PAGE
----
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Concept# Newton's law of universal gravitation

Summary

Newton's law of universal gravitation is usually stated as that every particle attracts every other particle in the universe with a force that is proportional to the product of their masses and inversely proportional to the square of the distance between their centers. The publication of the law has become known as the "first great unification", as it marked the unification of the previously described phenomena of gravity on Earth with known astronomical behaviors.
This is a general physical law derived from empirical observations by what Isaac Newton called inductive reasoning. It is a part of classical mechanics and was formulated in Newton's work Philosophiæ Naturalis Principia Mathematica ("the Principia"), first published on 5 July 1687. When Newton presented Book 1 of the unpublished text in April 1686 to the Royal Society, Robert Hooke made a claim that Newton had obtained the inverse square law from him.
In today's language, the law states that every point mass attracts every other point mass by a force acting along the line intersecting the two points. The force is proportional to the product of the two masses, and inversely proportional to the square of the distance between them.
The equation for universal gravitation thus takes the form:
where F is the gravitational force acting between two objects, m1 and m2 are the masses of the objects, r is the distance between the centers of their masses, and G is the gravitational constant.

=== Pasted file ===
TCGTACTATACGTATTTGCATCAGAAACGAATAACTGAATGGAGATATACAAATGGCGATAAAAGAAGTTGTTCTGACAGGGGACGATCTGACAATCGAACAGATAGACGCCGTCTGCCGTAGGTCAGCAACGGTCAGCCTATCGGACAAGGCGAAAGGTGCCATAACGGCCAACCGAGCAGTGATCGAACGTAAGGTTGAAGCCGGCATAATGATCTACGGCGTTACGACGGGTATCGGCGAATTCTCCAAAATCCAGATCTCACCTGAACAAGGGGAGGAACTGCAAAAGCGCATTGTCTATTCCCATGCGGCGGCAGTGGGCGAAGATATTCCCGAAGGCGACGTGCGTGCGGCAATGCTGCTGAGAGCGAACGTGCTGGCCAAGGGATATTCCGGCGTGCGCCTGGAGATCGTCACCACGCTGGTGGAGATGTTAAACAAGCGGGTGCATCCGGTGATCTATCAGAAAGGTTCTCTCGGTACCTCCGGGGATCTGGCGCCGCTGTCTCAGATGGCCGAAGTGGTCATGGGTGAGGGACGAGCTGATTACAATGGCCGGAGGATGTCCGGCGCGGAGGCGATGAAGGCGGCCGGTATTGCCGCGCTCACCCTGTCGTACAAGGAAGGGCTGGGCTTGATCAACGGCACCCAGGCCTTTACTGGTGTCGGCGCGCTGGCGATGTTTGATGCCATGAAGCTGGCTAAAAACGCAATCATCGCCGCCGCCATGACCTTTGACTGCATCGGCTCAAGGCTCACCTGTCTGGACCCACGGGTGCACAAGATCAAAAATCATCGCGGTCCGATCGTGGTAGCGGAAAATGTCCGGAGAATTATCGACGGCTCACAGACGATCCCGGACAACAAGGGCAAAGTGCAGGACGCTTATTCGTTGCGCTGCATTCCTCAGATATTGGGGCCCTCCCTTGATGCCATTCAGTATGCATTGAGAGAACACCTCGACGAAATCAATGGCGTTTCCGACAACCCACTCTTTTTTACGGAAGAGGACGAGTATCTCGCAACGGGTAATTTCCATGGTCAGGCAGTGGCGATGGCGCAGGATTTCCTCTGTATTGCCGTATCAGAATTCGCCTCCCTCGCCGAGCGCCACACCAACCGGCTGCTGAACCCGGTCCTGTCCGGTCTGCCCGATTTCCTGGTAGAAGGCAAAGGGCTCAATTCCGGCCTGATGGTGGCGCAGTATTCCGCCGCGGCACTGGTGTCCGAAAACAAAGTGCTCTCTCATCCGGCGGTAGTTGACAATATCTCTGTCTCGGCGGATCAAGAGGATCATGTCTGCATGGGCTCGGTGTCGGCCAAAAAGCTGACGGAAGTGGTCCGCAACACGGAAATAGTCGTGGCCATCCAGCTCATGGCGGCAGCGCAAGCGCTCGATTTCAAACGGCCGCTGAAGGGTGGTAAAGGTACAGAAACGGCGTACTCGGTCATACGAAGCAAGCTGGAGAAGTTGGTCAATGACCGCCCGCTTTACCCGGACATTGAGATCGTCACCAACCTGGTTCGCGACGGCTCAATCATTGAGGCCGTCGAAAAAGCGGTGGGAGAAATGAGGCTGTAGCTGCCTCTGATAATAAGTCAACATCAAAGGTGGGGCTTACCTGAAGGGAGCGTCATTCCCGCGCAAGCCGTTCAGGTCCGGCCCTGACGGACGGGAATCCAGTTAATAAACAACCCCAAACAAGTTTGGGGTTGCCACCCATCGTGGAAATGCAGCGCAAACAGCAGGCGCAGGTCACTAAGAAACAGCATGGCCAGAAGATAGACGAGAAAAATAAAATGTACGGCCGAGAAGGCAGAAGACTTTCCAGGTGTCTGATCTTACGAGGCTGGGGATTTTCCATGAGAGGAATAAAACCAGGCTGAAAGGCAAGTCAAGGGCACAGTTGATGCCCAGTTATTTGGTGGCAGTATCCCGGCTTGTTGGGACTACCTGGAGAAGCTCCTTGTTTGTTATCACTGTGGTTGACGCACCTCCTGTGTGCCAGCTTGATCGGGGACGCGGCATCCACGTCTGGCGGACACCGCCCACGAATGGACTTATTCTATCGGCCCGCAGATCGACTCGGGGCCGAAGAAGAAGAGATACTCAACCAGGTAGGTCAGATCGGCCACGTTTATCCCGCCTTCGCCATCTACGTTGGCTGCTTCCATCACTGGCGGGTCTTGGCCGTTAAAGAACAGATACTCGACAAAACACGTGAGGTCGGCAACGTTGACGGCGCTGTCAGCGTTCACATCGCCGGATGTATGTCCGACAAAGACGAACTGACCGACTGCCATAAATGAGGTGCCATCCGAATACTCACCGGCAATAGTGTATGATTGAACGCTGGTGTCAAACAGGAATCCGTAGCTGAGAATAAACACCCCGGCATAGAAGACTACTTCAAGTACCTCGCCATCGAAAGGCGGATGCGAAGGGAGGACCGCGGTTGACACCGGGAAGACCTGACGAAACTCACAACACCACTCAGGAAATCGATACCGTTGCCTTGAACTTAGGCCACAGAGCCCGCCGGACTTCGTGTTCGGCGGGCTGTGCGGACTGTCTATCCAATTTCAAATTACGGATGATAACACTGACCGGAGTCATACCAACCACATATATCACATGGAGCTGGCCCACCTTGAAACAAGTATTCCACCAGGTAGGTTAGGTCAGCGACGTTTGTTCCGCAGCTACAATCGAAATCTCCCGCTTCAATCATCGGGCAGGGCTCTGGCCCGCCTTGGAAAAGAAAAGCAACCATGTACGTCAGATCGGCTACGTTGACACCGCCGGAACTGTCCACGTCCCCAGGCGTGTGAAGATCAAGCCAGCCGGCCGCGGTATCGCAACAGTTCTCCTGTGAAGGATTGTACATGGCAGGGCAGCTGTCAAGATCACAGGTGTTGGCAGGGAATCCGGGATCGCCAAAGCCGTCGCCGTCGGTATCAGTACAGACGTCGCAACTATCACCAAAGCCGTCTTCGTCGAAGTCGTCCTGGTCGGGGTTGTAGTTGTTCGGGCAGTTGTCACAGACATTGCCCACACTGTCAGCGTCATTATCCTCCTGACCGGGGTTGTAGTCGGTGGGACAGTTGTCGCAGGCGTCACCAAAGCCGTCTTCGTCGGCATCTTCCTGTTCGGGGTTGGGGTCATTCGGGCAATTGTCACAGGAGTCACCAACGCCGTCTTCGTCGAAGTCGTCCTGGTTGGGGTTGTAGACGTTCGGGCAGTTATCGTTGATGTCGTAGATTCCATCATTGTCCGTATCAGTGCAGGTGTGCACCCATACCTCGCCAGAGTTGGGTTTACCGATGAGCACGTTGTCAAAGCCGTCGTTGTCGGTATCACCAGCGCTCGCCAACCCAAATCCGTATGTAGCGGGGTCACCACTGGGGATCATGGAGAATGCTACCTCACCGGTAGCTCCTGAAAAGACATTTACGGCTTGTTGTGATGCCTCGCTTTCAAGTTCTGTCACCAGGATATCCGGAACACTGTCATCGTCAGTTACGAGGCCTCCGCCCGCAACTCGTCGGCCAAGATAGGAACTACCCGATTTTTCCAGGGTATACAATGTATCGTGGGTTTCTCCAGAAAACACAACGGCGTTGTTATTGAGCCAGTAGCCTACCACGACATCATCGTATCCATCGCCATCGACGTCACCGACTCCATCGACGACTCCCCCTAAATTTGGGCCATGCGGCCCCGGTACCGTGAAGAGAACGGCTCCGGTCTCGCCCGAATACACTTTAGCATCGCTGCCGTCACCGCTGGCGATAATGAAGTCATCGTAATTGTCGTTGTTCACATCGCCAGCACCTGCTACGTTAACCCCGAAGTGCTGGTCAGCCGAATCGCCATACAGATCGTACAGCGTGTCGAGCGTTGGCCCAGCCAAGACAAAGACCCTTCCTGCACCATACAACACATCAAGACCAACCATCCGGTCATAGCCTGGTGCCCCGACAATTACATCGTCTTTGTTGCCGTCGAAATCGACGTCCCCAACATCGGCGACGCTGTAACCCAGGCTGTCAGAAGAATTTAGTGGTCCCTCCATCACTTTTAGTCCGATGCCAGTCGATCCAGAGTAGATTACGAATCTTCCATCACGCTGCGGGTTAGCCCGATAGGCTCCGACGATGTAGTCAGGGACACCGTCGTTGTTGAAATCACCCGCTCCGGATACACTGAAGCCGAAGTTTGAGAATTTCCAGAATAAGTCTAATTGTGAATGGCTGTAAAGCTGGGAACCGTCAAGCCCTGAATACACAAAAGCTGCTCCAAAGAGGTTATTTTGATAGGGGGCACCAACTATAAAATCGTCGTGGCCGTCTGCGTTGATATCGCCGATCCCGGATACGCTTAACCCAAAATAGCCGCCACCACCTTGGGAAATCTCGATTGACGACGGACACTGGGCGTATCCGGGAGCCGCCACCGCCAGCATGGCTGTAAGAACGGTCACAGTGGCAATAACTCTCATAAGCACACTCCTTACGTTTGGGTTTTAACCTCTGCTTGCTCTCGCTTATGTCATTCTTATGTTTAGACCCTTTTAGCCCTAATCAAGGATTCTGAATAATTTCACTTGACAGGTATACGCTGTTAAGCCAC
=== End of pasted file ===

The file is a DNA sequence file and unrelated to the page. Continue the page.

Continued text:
The first test of Newton's law of gravitation between masses in the laboratory was the Cavendish experiment conducted by the British scientist Henry Cavendish in 1798. It took place 111 years after the publication of Newton's Principia and approximately 71 years after his death.
Newton's law of gravitation resembles Coulomb's law of electrical forces, which is used to calculate the magnitude of the electrical force arising between two charged bodies. Both are inverse-square laws, where force is inversely proportional to the square of the distance between the bodies.

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Newton's law of universal gravitation is usually stated as that every particle attracts every other particle in the universe with a force that is proportional to the product of their masses and inversely proportional to the square of the distance between their centers. The publication of the law has become known as the "first great unification", as it marked the unification of the previously described phenomena of gravity on Earth with known astronomical behaviors.

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